LGBTQI and Catholic: A Powerful Force for Change

If you are LGBTQI and Catholic, you hold incredible power.

That’s the message of Christopher Pett, DignityUSA’s president, in “The Ultimate Rebels:  Queer Catholics,” a recent op-ed on Advocate.com, the leading U.S. LGBT news magazine website.  In Pett’s words:

“If you are an LGBTQI Catholic, you are a movement.”

Christopher Pett

Pett explains that the reason he can make such a bold statement because:

“Whether you know it or not, just by being fully and openly LGBTQ or I and Catholic, you are part of a long and vital effort to effect change in the largest, most powerful institution on the planet. Each of us is a movement.”

He continues:

“Each time you embrace your sexual orientation or gender identity and your Catholic faith, you challenge the church’s stance that there is an inherent conflict between these aspects of your selfhood.

“Each day that you live in loving relationship, in a respectful, sexually intimate relationship, you are resisting the power of this institution.

“Each time you offer your Catholic family members, friends, colleagues, and fellow worshippers the opportunity to embrace your true self, you hasten the day when the false dogma too long promulgated by the Vatican and church officials across the globe finally crumbles.”

Pett, of course, is right.  Individual people have a lot of power, especially if they are standing up for an issue of justice.  Because they may feel alone or isolated in their justice work, they may not recognize the power they have, sometimes even feeling that they are not doing any good at all.  While that perception is understandable, it is wrong.  I’m reminded of anthropologist Margaret Mead’s famous quote:

“Never doubt that a small group of thoughtful, committed citizens can change the world; indeed, it’s the only thing that ever has.”

Real change in an institution has always come from the grassroots.  The movement for justice rarely comes from the top levels of an organization which is usually concerned more about self-preservation than about change.

I’ve been involved in the LGBT Catholic movement for almost 30 years, and my heroes have always been the people at the grassroots who are making changes in their parishes, schools, communities, and families.  Their witness as LGBTQI Catholic people and allies is doing an amazing amount of good, changing hearts and minds.  Although change at the top of the Catholic Church is small and slow, change in the pews is happening rapidly because of the personal witness of countless LGBTQI Catholics, who, by their simple presence make themselves bridges between the Catholic and LGBTQI communities.  And then there are all the pastoral ministers, parents, teachers, family members, and friends who also perform bridge-building roles by their solidarity with LGBTQI Catholics.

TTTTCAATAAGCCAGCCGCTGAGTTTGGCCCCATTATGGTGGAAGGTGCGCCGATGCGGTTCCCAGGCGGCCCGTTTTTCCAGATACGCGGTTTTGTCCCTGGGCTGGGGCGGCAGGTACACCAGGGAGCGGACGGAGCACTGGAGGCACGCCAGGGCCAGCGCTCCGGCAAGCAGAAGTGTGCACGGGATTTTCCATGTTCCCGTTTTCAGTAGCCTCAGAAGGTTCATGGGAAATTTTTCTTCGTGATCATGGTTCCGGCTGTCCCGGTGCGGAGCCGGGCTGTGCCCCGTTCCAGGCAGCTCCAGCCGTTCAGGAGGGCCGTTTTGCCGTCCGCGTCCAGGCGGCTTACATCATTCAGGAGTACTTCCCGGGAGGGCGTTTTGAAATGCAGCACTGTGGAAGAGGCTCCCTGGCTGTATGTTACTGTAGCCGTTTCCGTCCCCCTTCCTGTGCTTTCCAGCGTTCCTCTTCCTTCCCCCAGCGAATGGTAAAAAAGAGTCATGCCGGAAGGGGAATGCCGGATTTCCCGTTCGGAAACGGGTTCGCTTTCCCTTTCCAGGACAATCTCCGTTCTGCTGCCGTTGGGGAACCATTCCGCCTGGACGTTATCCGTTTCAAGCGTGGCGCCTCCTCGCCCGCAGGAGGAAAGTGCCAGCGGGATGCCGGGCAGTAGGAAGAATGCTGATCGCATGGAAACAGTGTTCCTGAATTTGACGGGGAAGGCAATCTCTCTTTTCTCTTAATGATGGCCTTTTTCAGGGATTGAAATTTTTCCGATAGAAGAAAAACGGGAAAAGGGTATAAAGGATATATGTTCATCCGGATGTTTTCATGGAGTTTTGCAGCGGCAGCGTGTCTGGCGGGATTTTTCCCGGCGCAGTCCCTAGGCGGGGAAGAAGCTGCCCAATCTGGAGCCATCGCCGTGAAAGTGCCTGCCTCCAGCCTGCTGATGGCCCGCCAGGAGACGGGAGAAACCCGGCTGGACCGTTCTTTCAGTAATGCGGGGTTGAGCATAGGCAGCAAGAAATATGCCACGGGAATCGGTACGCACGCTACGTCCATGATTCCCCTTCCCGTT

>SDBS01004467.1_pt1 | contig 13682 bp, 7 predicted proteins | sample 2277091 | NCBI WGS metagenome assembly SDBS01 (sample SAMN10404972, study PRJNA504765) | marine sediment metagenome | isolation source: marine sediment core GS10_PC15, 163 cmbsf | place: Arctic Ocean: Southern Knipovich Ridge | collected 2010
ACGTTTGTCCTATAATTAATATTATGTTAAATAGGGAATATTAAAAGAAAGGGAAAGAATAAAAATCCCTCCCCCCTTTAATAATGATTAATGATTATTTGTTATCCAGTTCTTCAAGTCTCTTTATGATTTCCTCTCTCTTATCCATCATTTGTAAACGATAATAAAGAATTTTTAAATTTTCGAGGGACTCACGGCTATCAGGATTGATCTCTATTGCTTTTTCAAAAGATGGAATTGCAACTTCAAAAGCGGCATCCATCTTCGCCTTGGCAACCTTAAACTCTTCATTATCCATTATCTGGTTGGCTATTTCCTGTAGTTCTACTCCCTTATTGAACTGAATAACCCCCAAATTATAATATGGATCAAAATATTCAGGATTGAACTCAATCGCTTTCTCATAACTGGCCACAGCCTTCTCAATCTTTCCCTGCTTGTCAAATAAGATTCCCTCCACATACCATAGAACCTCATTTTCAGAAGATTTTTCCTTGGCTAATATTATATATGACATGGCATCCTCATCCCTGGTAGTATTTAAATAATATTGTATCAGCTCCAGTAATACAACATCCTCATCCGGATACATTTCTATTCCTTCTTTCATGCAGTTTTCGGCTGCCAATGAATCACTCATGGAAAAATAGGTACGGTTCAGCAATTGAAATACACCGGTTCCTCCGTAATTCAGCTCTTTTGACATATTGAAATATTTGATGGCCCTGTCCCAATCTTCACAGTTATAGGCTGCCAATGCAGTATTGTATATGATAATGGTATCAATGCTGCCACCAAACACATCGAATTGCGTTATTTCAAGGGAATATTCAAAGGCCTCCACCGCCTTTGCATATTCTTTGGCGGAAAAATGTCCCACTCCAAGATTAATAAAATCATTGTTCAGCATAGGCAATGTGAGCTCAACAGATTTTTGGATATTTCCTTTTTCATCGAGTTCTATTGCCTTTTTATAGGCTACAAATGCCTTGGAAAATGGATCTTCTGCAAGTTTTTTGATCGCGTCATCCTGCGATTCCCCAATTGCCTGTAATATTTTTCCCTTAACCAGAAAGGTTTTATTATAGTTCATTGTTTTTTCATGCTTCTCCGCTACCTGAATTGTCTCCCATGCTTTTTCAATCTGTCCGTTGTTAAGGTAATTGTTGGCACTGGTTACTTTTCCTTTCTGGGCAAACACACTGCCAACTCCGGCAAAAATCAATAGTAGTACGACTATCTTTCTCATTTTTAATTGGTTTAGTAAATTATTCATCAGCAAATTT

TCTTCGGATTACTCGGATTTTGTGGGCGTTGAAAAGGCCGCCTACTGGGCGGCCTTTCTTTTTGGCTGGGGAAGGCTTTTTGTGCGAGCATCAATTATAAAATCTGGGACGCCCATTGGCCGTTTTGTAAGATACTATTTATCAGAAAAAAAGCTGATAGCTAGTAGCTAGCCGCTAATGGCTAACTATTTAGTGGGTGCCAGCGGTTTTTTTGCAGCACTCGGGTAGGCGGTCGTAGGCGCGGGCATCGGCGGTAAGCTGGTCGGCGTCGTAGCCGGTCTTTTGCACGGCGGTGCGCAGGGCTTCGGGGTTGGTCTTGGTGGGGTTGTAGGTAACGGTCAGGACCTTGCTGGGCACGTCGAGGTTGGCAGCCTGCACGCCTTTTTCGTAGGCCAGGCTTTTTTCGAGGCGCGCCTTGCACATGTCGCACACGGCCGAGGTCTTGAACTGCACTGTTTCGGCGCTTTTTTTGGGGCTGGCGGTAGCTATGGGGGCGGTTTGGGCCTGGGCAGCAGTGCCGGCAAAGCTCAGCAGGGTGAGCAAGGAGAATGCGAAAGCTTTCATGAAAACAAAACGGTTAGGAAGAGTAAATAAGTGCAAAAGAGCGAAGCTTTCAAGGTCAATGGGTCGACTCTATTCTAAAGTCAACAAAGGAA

I feel privileged and blessed to be in the position that I am where I can see so much good happening in the Catholic Church in regard to LGBTQI people.  I get to meet and see people in the pews and at middle-management levels in the Church who are paving new roads of dialogue and advocacy.  Unfortunately, those same people don’t have the same opportunity to see how many others are doing good work, and so they feel alone and isolated.  But, they are not.  They are actually very powerfully effective.

No person is an island.  No one individual or even a group can bring about the change that is needed for LGBTQI justice and equality to thrive in the Catholic Church.  But the combined efforts of so many individuals and groups, are, in fact a strong wind blowing in the Church.  Like the wind, the movement is mostly invisible, but it is evident by the amazing change that it causes in the world.  That change is real, important, and cannot be undone.  That change is the hand of God slowly sculpting the church the reflects God’s reign.

Francis DeBernardo, New Ways Ministry, January 29, 2018

3 replies
  1. Theophane Young
    Theophane Young says:

    When Pett calls the Church “teaching” re homosexuality a “dogma”, I must object. The dogmas on which our Catholic faith are based are those set out in the Creed. All the rest are Church “teachings”, and as we have seen,. time and time again in the Church’s history, these teachings can and do change (cf. Newman’s evolution of doctrine, doctrine meaning teaching) — e.g., Galileo; and several decades ago the teaching re homosexuality was that homosexuality itself was evil — now that has changed: homosexuality is OK but homosexual sex is evil. So, we have to take the difference between dogma and teaching in the Church into consideration. As so often in discourse, the exact meaning of the terms used must be taken into account.

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  2. Susanne cassidy
    Susanne cassidy says:

    Wonderful piece by both Christopher and yourself Frank, so beautifully written and so encouraging. As they say, It takes a village, and Love is always at the answer. Keep up the the good work, my continued gratitude for all at New Ways ❤️❤️

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